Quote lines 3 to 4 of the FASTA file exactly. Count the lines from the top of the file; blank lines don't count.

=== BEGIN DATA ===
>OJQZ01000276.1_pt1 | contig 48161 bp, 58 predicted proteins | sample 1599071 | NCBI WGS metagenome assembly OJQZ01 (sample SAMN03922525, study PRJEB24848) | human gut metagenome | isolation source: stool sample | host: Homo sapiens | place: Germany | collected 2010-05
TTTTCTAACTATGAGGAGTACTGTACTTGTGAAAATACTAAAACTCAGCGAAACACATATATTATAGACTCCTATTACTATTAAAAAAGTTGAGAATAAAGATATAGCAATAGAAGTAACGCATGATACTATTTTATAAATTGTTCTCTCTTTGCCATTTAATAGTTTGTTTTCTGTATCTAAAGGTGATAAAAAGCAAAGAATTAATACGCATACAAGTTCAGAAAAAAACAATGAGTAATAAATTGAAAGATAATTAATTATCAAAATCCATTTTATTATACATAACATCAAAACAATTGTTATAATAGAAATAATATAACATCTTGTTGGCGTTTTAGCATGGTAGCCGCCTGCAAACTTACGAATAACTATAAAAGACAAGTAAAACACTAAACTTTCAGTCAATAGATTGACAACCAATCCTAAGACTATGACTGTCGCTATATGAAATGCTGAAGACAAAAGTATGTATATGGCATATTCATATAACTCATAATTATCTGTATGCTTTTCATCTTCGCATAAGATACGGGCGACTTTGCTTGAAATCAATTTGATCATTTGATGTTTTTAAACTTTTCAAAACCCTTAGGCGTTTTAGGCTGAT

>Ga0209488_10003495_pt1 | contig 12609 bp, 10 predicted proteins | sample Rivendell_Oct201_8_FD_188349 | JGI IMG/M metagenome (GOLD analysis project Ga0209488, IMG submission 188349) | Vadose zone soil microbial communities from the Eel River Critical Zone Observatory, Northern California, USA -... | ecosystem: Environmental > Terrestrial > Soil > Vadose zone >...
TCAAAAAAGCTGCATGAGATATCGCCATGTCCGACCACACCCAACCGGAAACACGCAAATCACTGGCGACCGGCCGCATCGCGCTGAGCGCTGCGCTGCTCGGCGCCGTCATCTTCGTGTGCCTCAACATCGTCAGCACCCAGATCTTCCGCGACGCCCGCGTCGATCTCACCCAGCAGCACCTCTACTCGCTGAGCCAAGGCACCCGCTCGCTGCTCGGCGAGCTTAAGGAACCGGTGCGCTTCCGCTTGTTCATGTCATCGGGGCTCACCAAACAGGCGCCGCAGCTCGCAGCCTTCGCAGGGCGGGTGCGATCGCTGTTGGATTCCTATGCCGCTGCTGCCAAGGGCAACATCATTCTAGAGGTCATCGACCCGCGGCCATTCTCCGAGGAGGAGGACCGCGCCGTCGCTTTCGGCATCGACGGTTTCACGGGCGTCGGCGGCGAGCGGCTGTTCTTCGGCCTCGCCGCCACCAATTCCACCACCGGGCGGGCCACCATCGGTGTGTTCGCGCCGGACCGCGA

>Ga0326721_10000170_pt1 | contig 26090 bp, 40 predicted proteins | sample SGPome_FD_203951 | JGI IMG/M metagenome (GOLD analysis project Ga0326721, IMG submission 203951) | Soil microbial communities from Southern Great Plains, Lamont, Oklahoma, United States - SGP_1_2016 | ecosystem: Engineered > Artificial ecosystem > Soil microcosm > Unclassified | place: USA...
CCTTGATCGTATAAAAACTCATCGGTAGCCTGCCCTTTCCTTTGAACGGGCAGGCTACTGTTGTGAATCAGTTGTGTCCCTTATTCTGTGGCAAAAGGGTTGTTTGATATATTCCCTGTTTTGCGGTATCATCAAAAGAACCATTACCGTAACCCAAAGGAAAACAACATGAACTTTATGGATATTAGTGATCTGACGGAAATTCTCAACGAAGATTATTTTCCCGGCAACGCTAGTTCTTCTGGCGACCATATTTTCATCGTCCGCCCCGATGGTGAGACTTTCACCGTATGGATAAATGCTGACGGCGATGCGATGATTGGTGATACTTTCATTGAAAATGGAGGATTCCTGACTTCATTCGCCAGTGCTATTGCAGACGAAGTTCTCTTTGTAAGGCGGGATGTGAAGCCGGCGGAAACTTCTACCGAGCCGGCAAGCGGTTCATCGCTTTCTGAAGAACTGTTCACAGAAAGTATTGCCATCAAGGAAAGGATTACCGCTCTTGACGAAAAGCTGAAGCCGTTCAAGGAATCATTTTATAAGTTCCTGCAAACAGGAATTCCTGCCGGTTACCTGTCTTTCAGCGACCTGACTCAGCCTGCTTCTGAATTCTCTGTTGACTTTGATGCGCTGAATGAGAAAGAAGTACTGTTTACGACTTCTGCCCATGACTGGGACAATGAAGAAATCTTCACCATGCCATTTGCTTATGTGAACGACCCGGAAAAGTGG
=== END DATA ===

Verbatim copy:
>Ga0209488_10003495_pt1 | contig 12609 bp, 10 predicted proteins | sample Rivendell_Oct201_8_FD_188349 | JGI IMG/M metagenome (GOLD analysis project Ga0209488, IMG submission 188349) | Vadose zone soil microbial communities from the Eel River Critical Zone Observatory, Northern California, USA -... | ecosystem: Environmental > Terrestrial > Soil > Vadose zone >...
TCAAAAAAGCTGCATGAGATATCGCCATGTCCGACCACACCCAACCGGAAACACGCAAATCACTGGCGACCGGCCGCATCGCGCTGAGCGCTGCGCTGCTCGGCGCCGTCATCTTCGTGTGCCTCAACATCGTCAGCACCCAGATCTTCCGCGACGCCCGCGTCGATCTCACCCAGCAGCACCTCTACTCGCTGAGCCAAGGCACCCGCTCGCTGCTCGGCGAGCTTAAGGAACCGGTGCGCTTCCGCTTGTTCATGTCATCGGGGCTCACCAAACAGGCGCCGCAGCTCGCAGCCTTCGCAGGGCGGGTGCGATCGCTGTTGGATTCCTATGCCGCTGCTGCCAAGGGCAACATCATTCTAGAGGTCATCGACCCGCGGCCATTCTCCGAGGAGGAGGACCGCGCCGTCGCTTTCGGCATCGACGGTTTCACGGGCGTCGGCGGCGAGCGGCTGTTCTTCGGCCTCGCCGCCACCAATTCCACCACCGGGCGGGCCACCATCGGTGTGTTCGCGCCGGACCGCGA